What’s Missing from Your Institutional Learning Analytics Initiatives?

Author: Megan Oakleaf

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Throughout higher education, institutional learning analytics are inspiring interest and gaining traction as an exciting new strategy for improving college student experiences and success. Together with information technologists and institutional research, effectiveness, and assessment experts, faculty from curricular departments and student support professionals from co-curricular units are using data to assist students and enhance learning environments on our campuses. This effort to make a difference in students’ lives encompasses nearly all areas of the academy.

Only one major piece is missing from this picture: the library.

Once lauded as the guardians of the “heart of the university,” librarians are too often absent from essential campus initiatives focused on student-centric missions today. Indeed, librarians possess a range of abilities that can be harnessed to stimulate, streamline, and sustain student learning initiatives. 

So, why should librarians be involved in learning analytics efforts?

1. Librarians have MAAD (metrics, assessment, analytics, and data) skills.

All of these skill areas can be leveraged to help address problems and opportunities surfaced by learning analytics.

2. Librarians are stealthy silo-busters and builders of assessment culture. 

Culture is among the biggest obstacles to maturing learning analytics efforts throughout an institution. In order for learning analytics systems to be fully realized, a campus must not only understand, but also value and enact data-driven decision making.

Librarians espouse and practice evidence-based decision-making and action-taking. They have their own body of assessment literature and strive to incorporate assessment into all levels of library practice. They also work with colleagues and units across their institutions as a part of their regular practice.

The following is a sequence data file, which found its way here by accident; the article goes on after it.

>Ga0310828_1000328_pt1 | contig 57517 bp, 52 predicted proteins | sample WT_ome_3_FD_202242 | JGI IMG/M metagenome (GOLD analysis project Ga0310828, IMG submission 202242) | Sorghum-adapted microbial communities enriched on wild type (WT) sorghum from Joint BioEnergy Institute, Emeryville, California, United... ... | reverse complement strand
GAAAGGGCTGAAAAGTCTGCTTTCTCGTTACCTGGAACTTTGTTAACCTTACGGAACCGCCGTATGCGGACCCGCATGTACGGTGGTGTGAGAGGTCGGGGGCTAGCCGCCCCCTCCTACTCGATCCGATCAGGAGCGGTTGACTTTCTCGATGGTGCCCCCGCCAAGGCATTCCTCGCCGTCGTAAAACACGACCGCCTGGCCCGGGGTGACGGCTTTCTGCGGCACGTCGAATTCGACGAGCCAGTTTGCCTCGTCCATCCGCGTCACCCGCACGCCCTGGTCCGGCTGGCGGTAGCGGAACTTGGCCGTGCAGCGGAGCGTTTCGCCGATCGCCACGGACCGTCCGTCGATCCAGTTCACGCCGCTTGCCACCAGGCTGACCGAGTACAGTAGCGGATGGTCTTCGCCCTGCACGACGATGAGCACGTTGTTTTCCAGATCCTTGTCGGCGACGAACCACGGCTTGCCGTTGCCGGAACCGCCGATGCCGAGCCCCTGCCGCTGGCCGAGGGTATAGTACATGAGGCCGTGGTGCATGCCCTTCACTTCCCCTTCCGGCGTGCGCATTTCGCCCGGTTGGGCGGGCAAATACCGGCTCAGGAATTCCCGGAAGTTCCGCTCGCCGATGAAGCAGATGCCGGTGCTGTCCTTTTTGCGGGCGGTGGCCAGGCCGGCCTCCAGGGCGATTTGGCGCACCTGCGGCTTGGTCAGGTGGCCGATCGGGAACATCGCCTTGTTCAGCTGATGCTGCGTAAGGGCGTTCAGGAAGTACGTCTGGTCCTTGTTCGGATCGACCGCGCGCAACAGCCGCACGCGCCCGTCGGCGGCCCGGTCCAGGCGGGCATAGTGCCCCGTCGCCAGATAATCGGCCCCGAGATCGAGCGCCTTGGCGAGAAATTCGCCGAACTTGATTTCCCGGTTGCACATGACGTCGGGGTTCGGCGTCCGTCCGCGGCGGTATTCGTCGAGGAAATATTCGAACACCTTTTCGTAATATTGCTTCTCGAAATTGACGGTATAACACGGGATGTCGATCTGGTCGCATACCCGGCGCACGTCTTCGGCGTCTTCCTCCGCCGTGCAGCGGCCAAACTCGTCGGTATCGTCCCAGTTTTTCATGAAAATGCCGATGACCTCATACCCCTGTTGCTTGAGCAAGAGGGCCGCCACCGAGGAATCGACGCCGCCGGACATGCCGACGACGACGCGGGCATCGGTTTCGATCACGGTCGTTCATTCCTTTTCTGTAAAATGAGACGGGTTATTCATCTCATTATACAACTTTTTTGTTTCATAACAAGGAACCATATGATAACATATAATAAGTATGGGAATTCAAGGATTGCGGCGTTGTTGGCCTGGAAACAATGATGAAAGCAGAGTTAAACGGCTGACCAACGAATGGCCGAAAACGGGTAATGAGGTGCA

As a result, librarians are well-prepared to approach learning analytics efforts holistically and view the continuous improvement possibilities offered by learning an analytics data positively and proactively—a perspective that is essential for establishing and developing an organizational culture that embraces learning analytics.

3. Librarians are passionate about enhancing student learning through excellence in pedagogy.

The basic goals of any learning analytics effort include the desire to improve student experiences and outcomes. Learning analytics seek to describe and diagnose trouble spots for students so that teaching can be improved, at-risk students can be helped, and all students can succeed.

In academic libraries, many librarians specialize and focus on instruction, and these librarians can help their campuses develop educational strategies, policies, and practices to support learning analytics efforts. They can provide guidance on the right types, times, and tones of interventions for students who are struggling. Librarians also possess knowledge of outcomes assessment, backwards design, and a range of instructional approaches to address curriculum or content trouble spots. On any campus, librarians should be involved in the effort to address the pedagogical problems identified by learning analytics systems.